"Oi, he's looking at you. Again…" said Ginny to Hermione, winking at her.
Hermione rolled her eyes, and continued adding flobberworm mucus to her Wiggenweld Potion. Ginny enjoyed pointing out the stares of Draco Malfoy, and as usual, Hermione gave her no reply.
She hadn't noticed his stares until Ginny mentioned them in almost every class. It happened quite often, many times a day, over many weeks. Though he was noticeably different after the war, Hermione assumed that he was still offended by her blood status, and his stares were a silent expression of his disdain. Hermione had never courted his good opinion, and did not care to begin.
The potions classroom was humid, and Hermione pushed up her sleeves as she continued her work. From the corner of her eye, she saw Draco stiffen. She raised her eyes and found him staring, wide-eyed and motionless. He was not looking at her face or even her cauldron, but at her arm. Her arm, emblazoned with a scar. Mudblood.
She caught his eye and tried to read his expression. He looked…uncomfortable, to be sure. But what else? Sad? Disgusted? The moment stretched about between them, until he looked down hastily. Hermione watched his blond head, saw his pale hands resume their work.
"What was that about?" asked Ginny in a low voice. Hermione felt her face flushing, and began stirring her potion.
"No idea," she said, earnestly.
There were times he had forgotten why he'd agreed to return to Hogwarts. He'd completed most of his seventh year, though with abysmal marks. He hadn't sat his NEWTs – no one had, owing to the fact that a large portion of Hogwarts was blown up during the war. And he certainly didn't care about NEWTs any longer, or Quidditch, or house points or anything else for that matter. But truth be told, he came back to Hogwarts simply because he had nowhere else to go.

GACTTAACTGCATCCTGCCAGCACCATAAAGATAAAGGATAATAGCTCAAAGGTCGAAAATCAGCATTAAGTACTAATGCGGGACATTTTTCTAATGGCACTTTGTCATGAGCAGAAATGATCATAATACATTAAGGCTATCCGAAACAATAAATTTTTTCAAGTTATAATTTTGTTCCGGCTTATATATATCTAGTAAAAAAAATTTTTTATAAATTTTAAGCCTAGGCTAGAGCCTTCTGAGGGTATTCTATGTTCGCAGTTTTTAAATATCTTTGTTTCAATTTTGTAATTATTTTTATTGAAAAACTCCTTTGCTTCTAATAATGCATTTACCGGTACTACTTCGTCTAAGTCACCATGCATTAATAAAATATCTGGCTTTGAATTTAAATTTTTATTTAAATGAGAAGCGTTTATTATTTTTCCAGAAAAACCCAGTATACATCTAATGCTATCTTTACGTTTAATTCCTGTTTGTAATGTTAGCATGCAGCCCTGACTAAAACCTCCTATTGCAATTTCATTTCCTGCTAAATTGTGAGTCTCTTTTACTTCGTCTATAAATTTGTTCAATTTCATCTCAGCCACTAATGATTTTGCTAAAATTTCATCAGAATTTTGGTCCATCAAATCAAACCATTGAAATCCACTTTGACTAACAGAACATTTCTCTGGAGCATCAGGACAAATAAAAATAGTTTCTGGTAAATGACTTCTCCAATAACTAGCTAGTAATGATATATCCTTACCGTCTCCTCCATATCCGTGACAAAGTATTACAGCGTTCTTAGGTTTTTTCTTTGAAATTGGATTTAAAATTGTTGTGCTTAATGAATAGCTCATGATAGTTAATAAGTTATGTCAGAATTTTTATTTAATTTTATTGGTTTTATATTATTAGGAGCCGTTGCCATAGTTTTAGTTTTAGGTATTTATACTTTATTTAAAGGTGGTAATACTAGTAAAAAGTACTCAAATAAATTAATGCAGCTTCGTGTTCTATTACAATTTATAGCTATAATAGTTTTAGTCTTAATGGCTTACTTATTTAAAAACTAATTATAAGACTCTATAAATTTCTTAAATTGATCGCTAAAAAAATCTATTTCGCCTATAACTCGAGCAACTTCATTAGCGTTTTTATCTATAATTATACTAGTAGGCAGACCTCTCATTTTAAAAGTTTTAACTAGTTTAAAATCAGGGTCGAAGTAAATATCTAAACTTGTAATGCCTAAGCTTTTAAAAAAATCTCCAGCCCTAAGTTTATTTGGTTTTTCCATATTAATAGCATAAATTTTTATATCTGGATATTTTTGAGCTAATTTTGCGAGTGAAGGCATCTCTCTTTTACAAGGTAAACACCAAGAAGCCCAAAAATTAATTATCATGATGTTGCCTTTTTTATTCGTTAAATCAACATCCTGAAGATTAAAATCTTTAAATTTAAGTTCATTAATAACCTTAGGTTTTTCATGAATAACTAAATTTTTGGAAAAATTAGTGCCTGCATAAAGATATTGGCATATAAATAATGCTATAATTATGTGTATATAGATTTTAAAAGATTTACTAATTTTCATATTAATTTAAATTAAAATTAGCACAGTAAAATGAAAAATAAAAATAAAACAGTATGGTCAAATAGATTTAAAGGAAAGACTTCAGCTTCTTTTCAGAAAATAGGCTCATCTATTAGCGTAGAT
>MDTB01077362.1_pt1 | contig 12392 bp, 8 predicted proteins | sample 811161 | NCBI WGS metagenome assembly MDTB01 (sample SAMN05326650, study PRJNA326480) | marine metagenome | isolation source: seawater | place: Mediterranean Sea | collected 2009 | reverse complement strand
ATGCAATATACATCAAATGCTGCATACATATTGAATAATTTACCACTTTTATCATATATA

When he received the owl from McGonagall, Draco initially thought to decline, but what would he do with himself?
Their lives had been upended. Sure, the social engagements were still there. There were parties and balls, though their set was much smaller than before. Azkaban had become the home of some, and some had been killed during the battle. But everyone wore their finest robes, the great houses were still lavish, and elf wine and firewhisky flowed abundantly.
Conversation had been stilted. No longer were there toasts to the Dark Lord, or philosophical tirades about blood supremacy. Everything was superficial. Draco couldn't bear one more conversation about the latest fashion at Twilfitt and Tattings, or summer holiday excursions, or those marvelous little pastries Dorea Shafiq was serving. Occasionally people talked of France, of Bulgaria, where the pure-blood aristocracy was still in command. Many of them, including his parents, spoke wistfully of immigrating. He could not believe that they could still hold on to the same beliefs that had ruined their lives. He decided to return to Hogwarts, simply to escape.
Hogwarts felt alien to him now. He was no longer revered by his Slytherin underclassmen, and was ignored by the rest of the student body. But he noticed them. All of them, scurrying about, consumed in their academics, their friendships, their trivial love lives. How the business of academia went on after the events of the past year were a mystery to him.
And there was no greater mystery than Hermione Granger. War hero, do-gooder, thrust into fame as one of the Golden Trio. She had been much talked of in the Daily Prophet, and it was common knowledge that she had a Ministry position in the Department for the Regulation and Control of Magical Creatures waiting for her graduation.
Yet here she was, still an insufferable know it all, raising her hand at every opportunity, completely engrossed in her school work. How could she be, after all that had happened? How could she revert to schoolgirl Granger? Draco watched her often, certain that it was a façade. He had hoped that he would see the truth eventually, that she was as scarred as he was.
In Potions class, he saw how scarred she was. She pushed up her sleeves, and there was that lingering memento, courtesy of his Aunt Bellatrix. Mudblood. The scar was pink on her fair skin. It sickened him to see it. Sickened him to remember her screams. Sickened him to remember how he had stood there, and done nothing. He wanted to tell her that he had been wrong, that he should have intervened, that her blood status didn't make her deserving of that.
She looked at him just then, really looked at him for the first time all year. Her eyes were not unkind, merely curious, and for a brief moment, it felt good to be looked at, to be noticed. She knew he saw her scar, and wondered if she was thinking about his. His Dark Mark. Ashamed, he looked away.